One approach is simply to ban the use of PGD altogether, giving parents no option to screen for inheritable diseases or conditions either positive or negative. This is the approach that is adopted more or less in Germany, where popular public opinion is still largely against the use of PGD for any purpose.157 Another approach is to ban the use of PGD to intentionally create disabled children; this approach is used in the United Kingdom and does not permit the use of PGD except to prevent genetic disorders from being passed on.158 However, both of these options tread most directly on the procreative liberty that is constitutionally protected in the United States.159 A flat ban on PGD, even to screen against inheritable disorders, would face the most difficulty passing constitutional muster, but any restriction of the use of PGD will face constitutional challenge from those who believe it infringes a nearly unlimited procreative right.160 The U.S. Constitution does not permit states to impose their moral beliefs on the personal lives of their citizens.161 Consequently, a state cannot simply decree that PGD is illegal because it contradicts the legislature’s collective moral values. Because the use of PGD touches on a fundamental liberty, there are limitations on how a state may act to regulate it. A state may not attempt to limit abortion rights or undermine the holdings in Roe and Casey, nor can the state curtail personal autonomy and bodily integrity.162 Vacco, supra note 68, at 1205-06 (citations omitted).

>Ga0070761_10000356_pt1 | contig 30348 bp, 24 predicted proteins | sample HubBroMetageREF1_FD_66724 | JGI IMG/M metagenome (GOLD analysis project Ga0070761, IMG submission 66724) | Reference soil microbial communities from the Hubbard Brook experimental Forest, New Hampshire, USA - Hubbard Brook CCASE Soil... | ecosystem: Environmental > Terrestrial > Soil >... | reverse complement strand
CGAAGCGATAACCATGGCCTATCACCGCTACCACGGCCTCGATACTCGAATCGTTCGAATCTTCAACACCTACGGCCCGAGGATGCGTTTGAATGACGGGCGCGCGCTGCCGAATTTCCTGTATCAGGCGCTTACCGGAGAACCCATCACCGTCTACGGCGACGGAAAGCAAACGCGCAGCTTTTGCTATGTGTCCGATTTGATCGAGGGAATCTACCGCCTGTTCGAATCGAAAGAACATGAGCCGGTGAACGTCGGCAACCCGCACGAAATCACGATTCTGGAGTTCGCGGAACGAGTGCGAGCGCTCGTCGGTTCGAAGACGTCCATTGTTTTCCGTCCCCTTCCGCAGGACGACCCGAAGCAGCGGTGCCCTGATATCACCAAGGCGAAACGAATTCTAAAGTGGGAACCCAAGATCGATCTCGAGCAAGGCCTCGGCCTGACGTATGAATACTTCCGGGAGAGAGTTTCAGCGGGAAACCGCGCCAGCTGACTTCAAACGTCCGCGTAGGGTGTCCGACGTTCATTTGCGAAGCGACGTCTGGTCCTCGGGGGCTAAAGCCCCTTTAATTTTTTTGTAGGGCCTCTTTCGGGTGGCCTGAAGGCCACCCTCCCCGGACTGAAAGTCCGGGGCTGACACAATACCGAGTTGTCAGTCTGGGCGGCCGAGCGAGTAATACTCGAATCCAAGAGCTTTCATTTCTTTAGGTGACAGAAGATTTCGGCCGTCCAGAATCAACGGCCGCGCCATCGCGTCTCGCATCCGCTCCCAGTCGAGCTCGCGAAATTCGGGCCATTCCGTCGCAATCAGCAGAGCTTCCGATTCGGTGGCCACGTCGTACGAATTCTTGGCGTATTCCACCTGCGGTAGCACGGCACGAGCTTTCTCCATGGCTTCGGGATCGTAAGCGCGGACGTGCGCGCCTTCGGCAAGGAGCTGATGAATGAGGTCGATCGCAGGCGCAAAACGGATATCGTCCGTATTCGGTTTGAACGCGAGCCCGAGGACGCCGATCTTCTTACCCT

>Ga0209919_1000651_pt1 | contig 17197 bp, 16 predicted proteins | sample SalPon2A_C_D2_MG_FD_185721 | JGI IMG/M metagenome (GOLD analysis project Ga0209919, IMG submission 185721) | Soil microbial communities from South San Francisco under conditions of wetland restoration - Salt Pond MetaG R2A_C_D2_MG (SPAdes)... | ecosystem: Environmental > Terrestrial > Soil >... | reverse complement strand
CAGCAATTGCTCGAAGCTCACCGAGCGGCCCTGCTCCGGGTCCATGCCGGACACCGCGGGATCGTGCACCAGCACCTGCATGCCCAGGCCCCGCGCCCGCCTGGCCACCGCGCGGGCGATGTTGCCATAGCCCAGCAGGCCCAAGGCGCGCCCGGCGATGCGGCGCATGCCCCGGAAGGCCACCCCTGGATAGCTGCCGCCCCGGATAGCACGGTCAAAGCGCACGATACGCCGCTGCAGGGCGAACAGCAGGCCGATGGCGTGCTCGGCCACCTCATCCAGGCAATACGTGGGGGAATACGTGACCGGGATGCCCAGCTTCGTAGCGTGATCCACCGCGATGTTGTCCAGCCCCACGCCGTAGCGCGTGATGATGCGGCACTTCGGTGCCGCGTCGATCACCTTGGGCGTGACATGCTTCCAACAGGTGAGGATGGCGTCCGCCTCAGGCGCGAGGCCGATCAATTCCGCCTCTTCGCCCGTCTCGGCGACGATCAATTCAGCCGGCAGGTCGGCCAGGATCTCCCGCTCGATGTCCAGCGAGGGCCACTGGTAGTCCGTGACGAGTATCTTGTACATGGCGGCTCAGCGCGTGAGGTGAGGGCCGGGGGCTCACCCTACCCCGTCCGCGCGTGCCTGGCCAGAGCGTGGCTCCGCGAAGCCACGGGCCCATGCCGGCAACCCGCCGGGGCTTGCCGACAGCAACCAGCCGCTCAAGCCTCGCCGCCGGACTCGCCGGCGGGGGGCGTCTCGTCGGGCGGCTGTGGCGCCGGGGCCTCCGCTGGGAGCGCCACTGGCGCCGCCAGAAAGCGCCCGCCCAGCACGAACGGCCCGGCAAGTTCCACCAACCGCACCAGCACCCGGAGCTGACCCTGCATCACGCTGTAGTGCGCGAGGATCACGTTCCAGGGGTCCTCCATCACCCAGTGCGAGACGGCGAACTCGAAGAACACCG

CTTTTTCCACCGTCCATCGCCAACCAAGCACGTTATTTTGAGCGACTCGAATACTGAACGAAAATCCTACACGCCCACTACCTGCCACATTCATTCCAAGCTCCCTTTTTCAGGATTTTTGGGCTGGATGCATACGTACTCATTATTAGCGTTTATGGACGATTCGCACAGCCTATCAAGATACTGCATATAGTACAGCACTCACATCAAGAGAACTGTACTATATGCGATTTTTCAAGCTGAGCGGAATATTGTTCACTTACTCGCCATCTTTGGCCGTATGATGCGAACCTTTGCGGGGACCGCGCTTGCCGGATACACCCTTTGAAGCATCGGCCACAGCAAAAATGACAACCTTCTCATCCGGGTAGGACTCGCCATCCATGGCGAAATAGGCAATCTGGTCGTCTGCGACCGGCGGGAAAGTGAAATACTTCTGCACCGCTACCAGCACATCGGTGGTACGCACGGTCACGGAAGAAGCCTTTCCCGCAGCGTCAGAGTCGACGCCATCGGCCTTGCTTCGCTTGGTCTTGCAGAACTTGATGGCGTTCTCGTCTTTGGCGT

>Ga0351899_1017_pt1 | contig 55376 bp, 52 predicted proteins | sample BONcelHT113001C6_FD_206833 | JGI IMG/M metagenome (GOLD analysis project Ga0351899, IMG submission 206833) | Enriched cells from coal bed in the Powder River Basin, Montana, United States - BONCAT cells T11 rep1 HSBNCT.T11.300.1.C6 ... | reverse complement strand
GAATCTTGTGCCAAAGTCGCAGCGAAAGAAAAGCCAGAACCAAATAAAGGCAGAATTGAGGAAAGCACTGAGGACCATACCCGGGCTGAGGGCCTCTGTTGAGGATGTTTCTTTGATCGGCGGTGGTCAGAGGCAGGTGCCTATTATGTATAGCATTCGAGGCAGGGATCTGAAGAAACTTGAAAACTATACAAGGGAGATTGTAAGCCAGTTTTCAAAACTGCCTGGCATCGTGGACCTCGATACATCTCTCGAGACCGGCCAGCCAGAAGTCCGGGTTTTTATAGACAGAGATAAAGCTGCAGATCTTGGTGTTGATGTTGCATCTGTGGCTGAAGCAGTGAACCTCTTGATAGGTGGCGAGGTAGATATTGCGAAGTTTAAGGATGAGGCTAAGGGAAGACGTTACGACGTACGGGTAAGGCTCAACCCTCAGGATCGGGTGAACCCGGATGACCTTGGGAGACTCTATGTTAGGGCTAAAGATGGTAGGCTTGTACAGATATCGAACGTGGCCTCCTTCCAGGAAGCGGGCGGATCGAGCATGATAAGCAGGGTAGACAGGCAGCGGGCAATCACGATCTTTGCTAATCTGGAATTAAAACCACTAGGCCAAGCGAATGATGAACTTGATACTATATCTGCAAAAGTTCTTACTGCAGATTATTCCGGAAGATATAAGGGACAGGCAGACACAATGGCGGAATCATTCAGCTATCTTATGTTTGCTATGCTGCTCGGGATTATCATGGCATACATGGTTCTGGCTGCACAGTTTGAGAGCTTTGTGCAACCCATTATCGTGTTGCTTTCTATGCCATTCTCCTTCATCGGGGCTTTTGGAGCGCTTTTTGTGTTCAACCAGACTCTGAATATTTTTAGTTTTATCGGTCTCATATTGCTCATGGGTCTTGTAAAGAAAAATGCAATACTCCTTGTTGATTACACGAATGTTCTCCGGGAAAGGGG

Id. at 1201 (stating that England’s Human Fertilization and Embryology Act of 1990 “created the Human Fertilisation and Embryology Authority (‘HFEA’), which licenses and regulates the use of PGD and generally regulates clinics offering assisted reproductive procedures.... [C]linics cannot perform any other tests or treat individuals for new disorders without approval” (internal citations omitted)).

Roe v. Wade, 410 U.S. 113, 152-53 (1973).

Stankovic, supra note 37, at 12-19.

Lawrence v. Texas, 539 U.S. 558, 585 (2003).

Stankovic, supra note 37, at 14-15; see Lawrence, 539 U.S. at 567, 574, 578.